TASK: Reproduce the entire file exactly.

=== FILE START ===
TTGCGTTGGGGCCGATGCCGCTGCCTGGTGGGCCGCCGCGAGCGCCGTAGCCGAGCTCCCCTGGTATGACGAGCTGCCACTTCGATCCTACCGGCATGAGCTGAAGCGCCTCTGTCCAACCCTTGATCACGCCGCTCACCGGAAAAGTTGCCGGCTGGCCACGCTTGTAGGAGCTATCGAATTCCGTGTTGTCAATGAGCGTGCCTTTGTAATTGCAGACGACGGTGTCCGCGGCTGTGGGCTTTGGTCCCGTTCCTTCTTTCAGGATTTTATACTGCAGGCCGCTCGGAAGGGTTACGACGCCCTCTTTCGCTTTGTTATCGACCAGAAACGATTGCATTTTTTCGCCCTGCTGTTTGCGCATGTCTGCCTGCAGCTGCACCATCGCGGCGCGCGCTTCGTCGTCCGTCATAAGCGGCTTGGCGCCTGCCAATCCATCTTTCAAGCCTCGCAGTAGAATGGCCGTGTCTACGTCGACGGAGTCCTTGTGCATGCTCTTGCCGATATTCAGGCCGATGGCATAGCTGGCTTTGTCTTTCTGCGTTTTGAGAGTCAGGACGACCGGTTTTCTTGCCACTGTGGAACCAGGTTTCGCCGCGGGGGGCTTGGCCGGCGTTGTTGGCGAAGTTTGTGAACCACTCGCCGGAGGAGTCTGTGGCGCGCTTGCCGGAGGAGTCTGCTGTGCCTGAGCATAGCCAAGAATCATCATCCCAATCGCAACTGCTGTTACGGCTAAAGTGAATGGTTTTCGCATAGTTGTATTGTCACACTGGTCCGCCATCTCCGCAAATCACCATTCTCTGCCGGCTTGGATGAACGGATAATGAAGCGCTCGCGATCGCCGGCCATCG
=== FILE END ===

TTGCGTTGGGGCCGATGCCGCTGCCTGGTGGGCCGCCGCGAGCGCCGTAGCCGAGCTCCCCTGGTATGACGAGCTGCCACTTCGATCCTACCGGCATGAGCTGAAGCGCCTCTGTCCAACCCTTGATCACGCCGCTCACCGGAAAAGTTGCCGGCTGGCCACGCTTGTAGGAGCTATCGAATTCCGTGTTGTCAATGAGCGTGCCTTTGTAATTGCAGACGACGGTGTCCGCGGCTGTGGGCTTTGGTCCCGTTCCTTCTTTCAGGATTTTATACTGCAGGCCGCTCGGAAGGGTTACGACGCCCTCTTTCGCTTTGTTATCGACCAGAAACGATTGCATTTTTTCGCCCTGCTGTTTGCGCATGTCTGCCTGCAGCTGCACCATCGCGGCGCGCGCTTCGTCGTCCGTCATAAGCGGCTTGGCGCCTGCCAATCCATCTTTCAAGCCTCGCAGTAGAATGGCCGTGTCTACGTCGACGGAGTCCTTGTGCATGCTCTTGCCGATATTCAGGCCGATGGCATAGCTGGCTTTGTCTTTCTGCGTTTTGAGAGTCAGGACGACCGGTTTTCTTGCCACTGTGGAACCAGGTTTCGCCGCGGGGGGCTTGGCCGGCGTTGTTGGCGAAGTTTGTGAACCACTCGCCGGAGGAGTCTGTGGCGCGCTTGCCGGAGGAGTCTGCTGTGCCTGAGCATAGCCAAGAATCATCATCCCAATCGCAACTGCTGTTACGGCTAAAGTGAATGGTTTTCGCATAGTTGTATTGTCACACTGGTCCGCCATCTCCGCAAATCACCATTCTCTGCCGGCTTGGATGAACGGATAATGAAGCGCTCGCGATCGCCGGCCATCG